Linda Leith holds a B.A., First Class Honours in Philosophy from McGill University (1970) and a Ph.D. in English Literature from the University of London (1976); her thesis is on Samuel Beckett’s early English fiction.
She has published critical work in both Canadian and international literary and scholarly publications (including Studies in Canadian Literature, Québec Studies, Lettres québécoises, Science-Fiction Studies, The Canadian Journal of Irish Studies, and New Hungarian Quarterly) and has taught at McGill University, at Concordia University, and at John Abbott College.
Leith was in 1987 invited to edit a special issue of Canadian Fiction Magazine focused on Anglo Quebec, and this was reprinted as Telling Differences: New English Fiction from Quebec (Véhicule Press, 1988).
She was fiction editor for Véhicule Press 1988-1995, selecting and editing award-winning novels and short story collections for publication. As publisher and editor of Matrix (1988-1995), she worked with her associates to transform the publication into an award-winning literary magazine with the biggest circulation in Canada.
Her first book, the literary essay Introducing Hugh MacLennan’s Two Solitudes, was commissioned by ECW Press and published in 1990; it was subsequently translated into French by Hélène Rioux as Deux solitudes (XYZ Éditeur, 2008).
Leith’s own translation of Quebec author Louis Gauthier’s Voyage en Irlande avec un parapluie — entitled Travels with an Umbrella: An Irish Journey (Signature, 2000) — was nominated for both the QWF Translation Prize and the Glassco Prize for Literary Translation.
Linda Leith founded Blue Metropolis Foundation in 1997. As President and Artistic Director for a period of fourteen years, until December 2010, she designed and produced a wide range of innovative activities for adults and children.
The annual Blue Metropolis International Literary Festival, which was launched in April, 1999, was the world’s first multilingual literary festival, featuring hundreds of international literary figures — from Norman Mailer, Marie-Claire Blais, Paul Auster, Mavis Gallant and Maryse Condé to Derek Walcott, Nelly Arcan, Adonis, Margaret Drabble, Alaa al Aswany, A.S. Byatt, A.B. Yehoshua, Amitav Ghosh, and Carlos Fuentes — along with thousands of writers from Quebec and Canada. Blue Metropolis introduced pioneering distance-education programs in 2001 and introduced a lively festival for children and young adults in 2007.
With writers invited to present their work to Montreal audiences in English, French, and many other languages, Blue Metropolis was soon considered an international model of diversity and inclusion.
Three months after passing on the torch at Blue Metropolis in December 2010, Linda Leith created the online magazine Salon .ll. and then incorporated Linda Leith Éditions l Linda Leith Publishing in June, 2011.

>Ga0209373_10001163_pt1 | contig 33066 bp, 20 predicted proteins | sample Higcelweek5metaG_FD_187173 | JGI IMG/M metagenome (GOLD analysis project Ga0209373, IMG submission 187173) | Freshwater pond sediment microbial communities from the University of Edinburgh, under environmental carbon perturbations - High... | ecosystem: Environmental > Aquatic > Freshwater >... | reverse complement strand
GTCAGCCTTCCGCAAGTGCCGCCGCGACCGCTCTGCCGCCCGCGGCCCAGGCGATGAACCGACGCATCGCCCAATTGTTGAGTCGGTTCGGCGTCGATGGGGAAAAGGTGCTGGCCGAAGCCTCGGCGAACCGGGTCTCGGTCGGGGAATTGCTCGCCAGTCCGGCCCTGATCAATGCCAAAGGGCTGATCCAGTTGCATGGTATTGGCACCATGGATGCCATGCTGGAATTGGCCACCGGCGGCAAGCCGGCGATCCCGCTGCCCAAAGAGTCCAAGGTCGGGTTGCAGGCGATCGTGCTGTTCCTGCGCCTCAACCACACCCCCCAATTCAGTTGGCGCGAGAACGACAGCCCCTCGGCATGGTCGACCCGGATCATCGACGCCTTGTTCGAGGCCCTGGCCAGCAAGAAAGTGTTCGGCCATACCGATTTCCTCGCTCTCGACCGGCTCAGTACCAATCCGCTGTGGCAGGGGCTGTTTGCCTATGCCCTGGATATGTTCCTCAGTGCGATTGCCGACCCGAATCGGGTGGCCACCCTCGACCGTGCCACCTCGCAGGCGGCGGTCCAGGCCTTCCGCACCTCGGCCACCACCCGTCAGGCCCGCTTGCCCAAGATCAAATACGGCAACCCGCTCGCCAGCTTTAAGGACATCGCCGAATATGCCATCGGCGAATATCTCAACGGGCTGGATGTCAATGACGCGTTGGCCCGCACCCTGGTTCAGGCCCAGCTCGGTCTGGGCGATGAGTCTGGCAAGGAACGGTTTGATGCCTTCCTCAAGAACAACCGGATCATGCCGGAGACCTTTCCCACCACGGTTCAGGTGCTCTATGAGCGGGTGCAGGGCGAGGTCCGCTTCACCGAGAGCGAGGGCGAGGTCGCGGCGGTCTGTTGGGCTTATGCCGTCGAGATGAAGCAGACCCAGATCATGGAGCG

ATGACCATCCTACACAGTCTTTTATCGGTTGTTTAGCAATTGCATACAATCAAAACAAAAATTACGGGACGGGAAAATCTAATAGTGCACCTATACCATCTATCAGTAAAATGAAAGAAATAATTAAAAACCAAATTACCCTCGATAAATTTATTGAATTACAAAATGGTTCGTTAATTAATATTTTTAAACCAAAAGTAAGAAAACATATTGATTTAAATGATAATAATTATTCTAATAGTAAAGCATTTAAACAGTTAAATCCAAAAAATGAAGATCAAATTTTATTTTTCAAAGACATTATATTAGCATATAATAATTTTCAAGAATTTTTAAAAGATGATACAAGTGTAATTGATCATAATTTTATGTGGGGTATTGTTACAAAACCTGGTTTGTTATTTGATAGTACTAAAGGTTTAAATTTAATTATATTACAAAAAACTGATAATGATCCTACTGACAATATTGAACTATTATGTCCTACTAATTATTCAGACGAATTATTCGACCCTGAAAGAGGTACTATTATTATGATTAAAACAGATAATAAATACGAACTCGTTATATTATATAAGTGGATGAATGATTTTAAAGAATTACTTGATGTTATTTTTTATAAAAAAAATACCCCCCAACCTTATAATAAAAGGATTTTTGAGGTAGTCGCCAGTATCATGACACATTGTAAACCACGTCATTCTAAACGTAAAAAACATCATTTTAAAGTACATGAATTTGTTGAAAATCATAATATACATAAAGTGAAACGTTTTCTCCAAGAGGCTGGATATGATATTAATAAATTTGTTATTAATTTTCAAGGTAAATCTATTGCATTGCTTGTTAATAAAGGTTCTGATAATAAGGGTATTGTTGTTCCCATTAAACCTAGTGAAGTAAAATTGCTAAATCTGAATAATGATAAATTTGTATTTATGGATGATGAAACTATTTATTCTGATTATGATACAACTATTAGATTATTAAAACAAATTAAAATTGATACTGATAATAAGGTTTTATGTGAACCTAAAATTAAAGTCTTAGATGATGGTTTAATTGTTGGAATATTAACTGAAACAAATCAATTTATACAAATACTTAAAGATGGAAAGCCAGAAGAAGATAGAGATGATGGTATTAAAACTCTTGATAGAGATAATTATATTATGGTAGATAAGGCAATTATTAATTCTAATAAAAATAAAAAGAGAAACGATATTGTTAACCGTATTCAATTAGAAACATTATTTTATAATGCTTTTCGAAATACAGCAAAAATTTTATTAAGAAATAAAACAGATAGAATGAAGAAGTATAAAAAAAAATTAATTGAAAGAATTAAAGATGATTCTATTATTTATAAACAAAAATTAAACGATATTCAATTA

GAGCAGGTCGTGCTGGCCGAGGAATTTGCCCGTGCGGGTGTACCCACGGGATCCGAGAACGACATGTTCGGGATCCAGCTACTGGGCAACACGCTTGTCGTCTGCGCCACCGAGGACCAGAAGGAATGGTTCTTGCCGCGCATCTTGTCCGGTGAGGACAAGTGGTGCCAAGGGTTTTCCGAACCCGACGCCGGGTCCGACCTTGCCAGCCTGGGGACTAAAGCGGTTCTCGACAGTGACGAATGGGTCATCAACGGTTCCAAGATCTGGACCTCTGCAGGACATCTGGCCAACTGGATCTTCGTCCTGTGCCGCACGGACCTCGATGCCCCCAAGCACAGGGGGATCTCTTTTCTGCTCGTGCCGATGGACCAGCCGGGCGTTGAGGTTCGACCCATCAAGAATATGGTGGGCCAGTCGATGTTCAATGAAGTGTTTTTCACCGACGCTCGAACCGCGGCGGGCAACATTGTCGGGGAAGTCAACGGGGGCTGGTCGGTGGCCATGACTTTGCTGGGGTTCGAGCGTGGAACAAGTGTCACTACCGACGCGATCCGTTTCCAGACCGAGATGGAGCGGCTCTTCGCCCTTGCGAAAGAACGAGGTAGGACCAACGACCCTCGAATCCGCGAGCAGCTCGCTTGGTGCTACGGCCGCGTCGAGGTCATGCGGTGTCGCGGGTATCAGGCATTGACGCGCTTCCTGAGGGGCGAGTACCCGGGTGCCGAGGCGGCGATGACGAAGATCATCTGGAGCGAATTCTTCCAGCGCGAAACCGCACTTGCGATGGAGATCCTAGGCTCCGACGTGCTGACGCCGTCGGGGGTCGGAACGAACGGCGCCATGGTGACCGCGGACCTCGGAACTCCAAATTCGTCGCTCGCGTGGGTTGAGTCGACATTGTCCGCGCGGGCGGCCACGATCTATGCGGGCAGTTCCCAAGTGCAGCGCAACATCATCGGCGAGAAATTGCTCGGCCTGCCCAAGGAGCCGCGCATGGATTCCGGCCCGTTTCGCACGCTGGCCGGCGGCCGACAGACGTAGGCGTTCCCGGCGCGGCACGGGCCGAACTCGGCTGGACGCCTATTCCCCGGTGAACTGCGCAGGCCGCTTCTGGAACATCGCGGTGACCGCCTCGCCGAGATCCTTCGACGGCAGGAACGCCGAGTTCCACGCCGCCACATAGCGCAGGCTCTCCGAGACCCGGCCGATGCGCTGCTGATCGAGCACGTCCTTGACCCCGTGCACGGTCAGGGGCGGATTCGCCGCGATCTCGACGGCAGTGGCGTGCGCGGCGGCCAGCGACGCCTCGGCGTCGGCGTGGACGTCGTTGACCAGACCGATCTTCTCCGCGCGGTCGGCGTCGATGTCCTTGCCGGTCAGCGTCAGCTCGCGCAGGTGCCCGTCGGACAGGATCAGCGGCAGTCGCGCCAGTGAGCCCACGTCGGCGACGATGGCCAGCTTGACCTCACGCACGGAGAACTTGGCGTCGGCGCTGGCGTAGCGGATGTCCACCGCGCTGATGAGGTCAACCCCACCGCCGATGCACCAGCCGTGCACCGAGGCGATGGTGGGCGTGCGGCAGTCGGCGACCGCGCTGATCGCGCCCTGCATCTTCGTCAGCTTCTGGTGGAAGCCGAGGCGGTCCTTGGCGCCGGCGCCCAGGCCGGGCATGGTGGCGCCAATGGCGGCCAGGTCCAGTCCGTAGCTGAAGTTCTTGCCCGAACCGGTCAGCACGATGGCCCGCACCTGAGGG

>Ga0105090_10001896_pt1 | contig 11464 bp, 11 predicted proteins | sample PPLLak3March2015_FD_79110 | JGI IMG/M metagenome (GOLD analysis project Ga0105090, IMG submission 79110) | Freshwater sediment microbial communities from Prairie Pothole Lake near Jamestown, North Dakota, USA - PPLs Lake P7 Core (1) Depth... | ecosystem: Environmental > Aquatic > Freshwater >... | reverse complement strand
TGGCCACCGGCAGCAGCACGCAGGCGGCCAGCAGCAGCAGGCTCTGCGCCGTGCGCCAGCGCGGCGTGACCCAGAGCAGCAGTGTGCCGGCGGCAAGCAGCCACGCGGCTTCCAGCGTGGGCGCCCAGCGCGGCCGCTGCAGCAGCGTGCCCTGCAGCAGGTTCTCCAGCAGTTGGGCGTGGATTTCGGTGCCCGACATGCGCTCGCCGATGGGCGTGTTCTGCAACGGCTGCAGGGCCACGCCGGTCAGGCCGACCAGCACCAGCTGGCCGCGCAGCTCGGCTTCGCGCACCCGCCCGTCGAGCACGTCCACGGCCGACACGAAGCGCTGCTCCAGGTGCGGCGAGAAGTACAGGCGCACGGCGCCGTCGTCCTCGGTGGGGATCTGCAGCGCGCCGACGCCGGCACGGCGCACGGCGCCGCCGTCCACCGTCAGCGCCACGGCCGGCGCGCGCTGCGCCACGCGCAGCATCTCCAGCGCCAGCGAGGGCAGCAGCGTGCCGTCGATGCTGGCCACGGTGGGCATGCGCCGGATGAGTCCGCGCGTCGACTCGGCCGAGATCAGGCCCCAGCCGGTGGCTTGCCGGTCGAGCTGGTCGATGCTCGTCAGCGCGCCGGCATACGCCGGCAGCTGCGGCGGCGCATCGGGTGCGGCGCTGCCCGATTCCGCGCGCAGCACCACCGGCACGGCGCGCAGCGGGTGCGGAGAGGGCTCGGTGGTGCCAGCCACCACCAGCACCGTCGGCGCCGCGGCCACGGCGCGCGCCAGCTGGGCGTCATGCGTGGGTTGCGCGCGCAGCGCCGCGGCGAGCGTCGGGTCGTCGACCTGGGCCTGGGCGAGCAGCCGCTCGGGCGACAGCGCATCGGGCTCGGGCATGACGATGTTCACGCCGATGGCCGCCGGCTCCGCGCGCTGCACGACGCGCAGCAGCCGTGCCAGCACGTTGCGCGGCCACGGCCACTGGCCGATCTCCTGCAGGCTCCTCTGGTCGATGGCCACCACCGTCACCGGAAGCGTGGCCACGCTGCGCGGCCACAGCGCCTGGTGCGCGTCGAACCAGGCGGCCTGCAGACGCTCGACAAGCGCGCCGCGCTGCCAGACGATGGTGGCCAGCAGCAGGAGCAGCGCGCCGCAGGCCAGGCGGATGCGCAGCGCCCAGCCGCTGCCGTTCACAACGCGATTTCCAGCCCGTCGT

LLP launched its first books at the 14th Blue Metropolis festival in April 2012, and LLÉ published its first titles in French in 2016. The house has supported the careers of dozens of writers from Quebec and across Canada, including award-winning fiction by Ariela Freedman, Jennifer Quist, and Xue Yiwei, crime fiction by Peter Kirby, Caterina Edwards, and Denis Coupal, and essays by Rick Salutin, Abou Farman, Pascale Navarro, Issa J. Boullata, and Raquel Fletcher.
in 2017, LLP reissued Mavis Gallant’s play What Is To Be Done?, with an introductory essay by Linda Leith entitled “Montreal in Wartime.” The house launched ruelle, its children’s books imprint, in 2019. The online magazine, Salon .ll., continues to publish reviews, opinion pieces, and features in English and French by Canadian authors on everything books are about.
As Vice-chair of The Writers’ Union of Canada (TWUC), Leith worked with fellow writers Ann Charney and Mary Soderstrom on a literary event, Write pour écrire, which was staged in front of a packed house in October 1996. This was the first-ever collaboration between TWUC and the Union des écrivaines et écrivains québécois on a literary event.
Leith was the founding Vice-President of Quebec Writers’ Federation (1998-2003) and sat on the Commission consultative en littérature for the Conseil des arts et des lettres du Québec, 2008-2010. A Past-President of the Association of English-language Publishers of Quebec, she has sat on juries for numerous awards.
Winner of the Quebec Writers’ Federation Community Award in 2003, Leith was the recipient of Canada’s Commissioner of Official Languages’ first Award of Excellence, Linguistic Duality, in 2009, and the President of the Quebec Community Groups Network in 2010-2011. She is the recipient of the Queen Elizabeth II Diamond Jubilee Medal for her “contribution to Canada” and was appointed an Officer of the Order of Canada in 2020.
“We were thumbing our noses at literary authority, united in opposition to everyone who had ignored us. So it was fun, too, and companionable. We were creating our own literary community.”
— Linda Leith, Writing in the Time of Nationalism